Our view of Periscope
“It may sound crazy but we wanted to build the closest thing to teleportation,” says Kayvon Beykpour, co-founder of Periscope, the live-streaming social media app that’s building momentum faster than a soviet submarine.By Heather Abela, account manager, Media Village.
Indeed, if I had half their coding skills it would either have to be teleportation… or time travel.Now I don’t think that we’re going to take a trip in the DeLorean any time soon but wouldn’t Facetime have saved Captain Kirk an awful lot of inefficient toing and froing from the surface of alien planets?
Periscope is Facetime for exhibitionists. The concept is to put you in the moment, ‘looking through the eyes’ of the person streaming: whether that’s joining a peace movement in North Korea or catching your grandchild’s football match in Colne.Where it differs is that this is a ‘one way broadcast’ not a ‘two way’ conversation and anyone, anywhere can tune in, unless you block them. But why would you want to do that when they can literally send tiny fluttering hearts across the screen to show their appreciation? Sweet.
It’s probably too early for you and your business to be feeling the love for Periscope. You’re finding your way with Facebook or have just taken to Twitter and now something else comes along. Typical.But a good PR scout is always prepared and Periscope may be providing a vision of things to come for brands and businesses. Twitter thinks so, having recently bought Periscope for $100m.
Publishing company Hachette used the app to fantastic effect with authors showing us around their hallowed workspaces (AKA spare bedrooms #whereiwrite ). Twitter notifies followers about upcoming live broadcasts and if you tweet it they will come.However, there are red flags on the horizon for Periscope (pun intended). Controlling live content isn’t easy. If you’ve ever seen that Eastenders special where the camera assistant is spotted leaning against the Queen Vic bar, you’ll have some inkling of just how tricky it is.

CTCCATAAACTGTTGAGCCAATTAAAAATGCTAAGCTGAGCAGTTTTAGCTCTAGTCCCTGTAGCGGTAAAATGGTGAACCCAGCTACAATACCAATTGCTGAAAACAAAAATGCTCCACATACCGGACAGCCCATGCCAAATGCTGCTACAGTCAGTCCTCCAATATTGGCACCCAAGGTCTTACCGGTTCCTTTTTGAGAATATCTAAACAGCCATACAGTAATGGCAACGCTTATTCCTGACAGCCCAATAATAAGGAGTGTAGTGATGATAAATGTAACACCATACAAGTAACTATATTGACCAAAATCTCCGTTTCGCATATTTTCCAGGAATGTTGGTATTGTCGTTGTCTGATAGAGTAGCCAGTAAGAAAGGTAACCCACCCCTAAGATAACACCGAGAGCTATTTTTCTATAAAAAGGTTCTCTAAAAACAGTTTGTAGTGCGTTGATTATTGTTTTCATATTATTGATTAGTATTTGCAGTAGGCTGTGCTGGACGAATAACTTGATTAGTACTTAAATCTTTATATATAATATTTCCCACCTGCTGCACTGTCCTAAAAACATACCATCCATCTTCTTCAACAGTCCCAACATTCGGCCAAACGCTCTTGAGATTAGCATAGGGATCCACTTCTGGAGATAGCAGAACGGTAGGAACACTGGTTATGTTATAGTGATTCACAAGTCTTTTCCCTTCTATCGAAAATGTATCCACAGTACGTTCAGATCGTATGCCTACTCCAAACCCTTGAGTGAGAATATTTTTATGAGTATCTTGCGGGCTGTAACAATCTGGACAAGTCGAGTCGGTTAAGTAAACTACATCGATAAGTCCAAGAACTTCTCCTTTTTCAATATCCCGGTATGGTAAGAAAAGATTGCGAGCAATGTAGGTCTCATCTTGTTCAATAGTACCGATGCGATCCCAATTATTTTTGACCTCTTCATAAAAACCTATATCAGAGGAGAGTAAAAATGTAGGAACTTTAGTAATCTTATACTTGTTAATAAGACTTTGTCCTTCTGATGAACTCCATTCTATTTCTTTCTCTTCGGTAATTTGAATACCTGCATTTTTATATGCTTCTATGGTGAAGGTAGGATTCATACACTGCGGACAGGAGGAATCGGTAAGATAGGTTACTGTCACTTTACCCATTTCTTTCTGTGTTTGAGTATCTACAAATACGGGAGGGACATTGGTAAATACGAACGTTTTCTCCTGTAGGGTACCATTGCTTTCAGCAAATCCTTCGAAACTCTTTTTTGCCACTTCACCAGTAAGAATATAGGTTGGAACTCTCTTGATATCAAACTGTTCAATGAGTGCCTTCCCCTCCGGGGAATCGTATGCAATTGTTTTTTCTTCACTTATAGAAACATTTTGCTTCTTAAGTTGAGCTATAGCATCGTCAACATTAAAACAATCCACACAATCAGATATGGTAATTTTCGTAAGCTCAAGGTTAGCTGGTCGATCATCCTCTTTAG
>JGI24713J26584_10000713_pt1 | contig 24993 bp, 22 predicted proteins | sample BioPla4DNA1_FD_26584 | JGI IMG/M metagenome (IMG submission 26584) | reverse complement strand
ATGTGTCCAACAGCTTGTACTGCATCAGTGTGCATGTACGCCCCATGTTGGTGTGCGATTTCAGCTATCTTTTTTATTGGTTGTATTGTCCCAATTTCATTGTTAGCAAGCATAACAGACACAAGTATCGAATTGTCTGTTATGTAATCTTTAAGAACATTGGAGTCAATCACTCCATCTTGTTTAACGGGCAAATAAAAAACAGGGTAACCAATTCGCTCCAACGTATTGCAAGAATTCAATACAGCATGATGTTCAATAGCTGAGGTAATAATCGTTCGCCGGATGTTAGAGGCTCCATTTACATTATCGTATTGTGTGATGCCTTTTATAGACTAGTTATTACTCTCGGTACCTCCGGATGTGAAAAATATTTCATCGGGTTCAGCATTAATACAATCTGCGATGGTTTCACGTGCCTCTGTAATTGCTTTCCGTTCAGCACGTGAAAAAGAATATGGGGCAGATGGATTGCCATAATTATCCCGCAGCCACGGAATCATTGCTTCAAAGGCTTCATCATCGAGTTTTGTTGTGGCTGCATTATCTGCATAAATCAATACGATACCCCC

This is an app that transports the public ‘behind the scenes’ so you’d better make sure that people are going to like what they see back there.Don’t forget either that the public are Periscoping too so news travels faster than wild fire, quite literally. Last month, journalist Paul Lewis covered the Baltimore riots with real time interviews, cars ablaze in the background. What if this had been a damning conversation from your staff room, or a malfunction on your production line?
Our advice? Get a ‘PR Disaster Management Plan’ in place now. There will be no time later. There will just be Periscope, and lots of little fluttering hearts from people watching your reputation go down in flames. You’re going to wish there was a time travel app after all.